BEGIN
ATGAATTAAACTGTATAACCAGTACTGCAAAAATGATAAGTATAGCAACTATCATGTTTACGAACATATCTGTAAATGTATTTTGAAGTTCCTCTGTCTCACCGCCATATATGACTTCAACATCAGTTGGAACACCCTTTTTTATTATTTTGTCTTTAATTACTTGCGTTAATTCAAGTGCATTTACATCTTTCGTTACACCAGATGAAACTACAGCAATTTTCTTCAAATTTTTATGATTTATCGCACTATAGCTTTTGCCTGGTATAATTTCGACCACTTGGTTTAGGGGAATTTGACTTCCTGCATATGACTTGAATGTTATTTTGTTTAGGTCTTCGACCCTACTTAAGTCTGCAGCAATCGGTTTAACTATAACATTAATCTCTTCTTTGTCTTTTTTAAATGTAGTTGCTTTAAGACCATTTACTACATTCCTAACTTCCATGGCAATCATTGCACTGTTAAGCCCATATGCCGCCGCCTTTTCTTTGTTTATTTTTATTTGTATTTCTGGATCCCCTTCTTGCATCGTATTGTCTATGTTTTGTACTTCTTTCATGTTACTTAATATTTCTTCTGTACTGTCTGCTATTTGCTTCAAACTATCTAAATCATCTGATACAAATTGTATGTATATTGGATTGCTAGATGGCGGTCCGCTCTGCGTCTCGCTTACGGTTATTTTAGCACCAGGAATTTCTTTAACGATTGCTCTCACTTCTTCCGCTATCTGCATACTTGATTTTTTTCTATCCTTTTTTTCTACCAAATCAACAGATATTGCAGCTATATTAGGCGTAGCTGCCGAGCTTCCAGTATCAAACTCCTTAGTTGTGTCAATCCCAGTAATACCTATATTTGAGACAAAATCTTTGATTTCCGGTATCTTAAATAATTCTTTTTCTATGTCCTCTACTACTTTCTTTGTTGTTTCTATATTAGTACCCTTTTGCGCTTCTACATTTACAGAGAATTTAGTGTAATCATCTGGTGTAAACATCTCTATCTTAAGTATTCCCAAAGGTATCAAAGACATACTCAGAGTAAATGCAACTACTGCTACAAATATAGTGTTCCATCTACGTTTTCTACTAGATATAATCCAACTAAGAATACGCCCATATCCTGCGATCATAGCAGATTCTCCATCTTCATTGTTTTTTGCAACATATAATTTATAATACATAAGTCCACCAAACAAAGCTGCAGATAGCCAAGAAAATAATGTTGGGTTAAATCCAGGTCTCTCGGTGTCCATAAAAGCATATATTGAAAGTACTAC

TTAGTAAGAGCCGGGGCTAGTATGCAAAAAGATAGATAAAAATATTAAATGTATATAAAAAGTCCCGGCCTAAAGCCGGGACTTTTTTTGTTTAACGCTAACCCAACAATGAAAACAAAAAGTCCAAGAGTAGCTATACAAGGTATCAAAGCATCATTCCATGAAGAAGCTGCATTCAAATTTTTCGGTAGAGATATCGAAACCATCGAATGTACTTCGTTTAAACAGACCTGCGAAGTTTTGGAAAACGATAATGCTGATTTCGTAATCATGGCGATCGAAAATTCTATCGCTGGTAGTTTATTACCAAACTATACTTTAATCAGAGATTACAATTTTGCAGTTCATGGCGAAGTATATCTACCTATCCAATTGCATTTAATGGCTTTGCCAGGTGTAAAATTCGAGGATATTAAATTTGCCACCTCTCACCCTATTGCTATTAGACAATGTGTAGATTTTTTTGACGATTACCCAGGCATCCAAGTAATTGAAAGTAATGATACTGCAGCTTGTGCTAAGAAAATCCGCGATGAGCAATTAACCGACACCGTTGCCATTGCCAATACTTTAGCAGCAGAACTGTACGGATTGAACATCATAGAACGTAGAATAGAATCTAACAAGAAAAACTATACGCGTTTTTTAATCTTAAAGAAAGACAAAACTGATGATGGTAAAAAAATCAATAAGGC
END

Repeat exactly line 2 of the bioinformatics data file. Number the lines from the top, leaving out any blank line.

TTAGTAAGAGCCGGGGCTAGTATGCAAAAAGATAGATAAAAATATTAAATGTATATAAAAAGTCCCGGCCTAAAGCCGGGACTTTTTTTGTTTAACGCTAACCCAACAATGAAAACAAAAAGTCCAAGAGTAGCTATACAAGGTATCAAAGCATCATTCCATGAAGAAGCTGCATTCAAATTTTTCGGTAGAGATATCGAAACCATCGAATGTACTTCGTTTAAACAGACCTGCGAAGTTTTGGAAAACGATAATGCTGATTTCGTAATCATGGCGATCGAAAATTCTATCGCTGGTAGTTTATTACCAAACTATACTTTAATCAGAGATTACAATTTTGCAGTTCATGGCGAAGTATATCTACCTATCCAATTGCATTTAATGGCTTTGCCAGGTGTAAAATTCGAGGATATTAAATTTGCCACCTCTCACCCTATTGCTATTAGACAATGTGTAGATTTTTTTGACGATTACCCAGGCATCCAAGTAATTGAAAGTAATGATACTGCAGCTTGTGCTAAGAAAATCCGCGATGAGCAATTAACCGACACCGTTGCCATTGCCAATACTTTAGCAGCAGAACTGTACGGATTGAACATCATAGAACGTAGAATAGAATCTAACAAGAAAAACTATACGCGTTTTTTAATCTTAAAGAAAGACAAAACTGATGATGGTAAAAAAATCAATAAGGC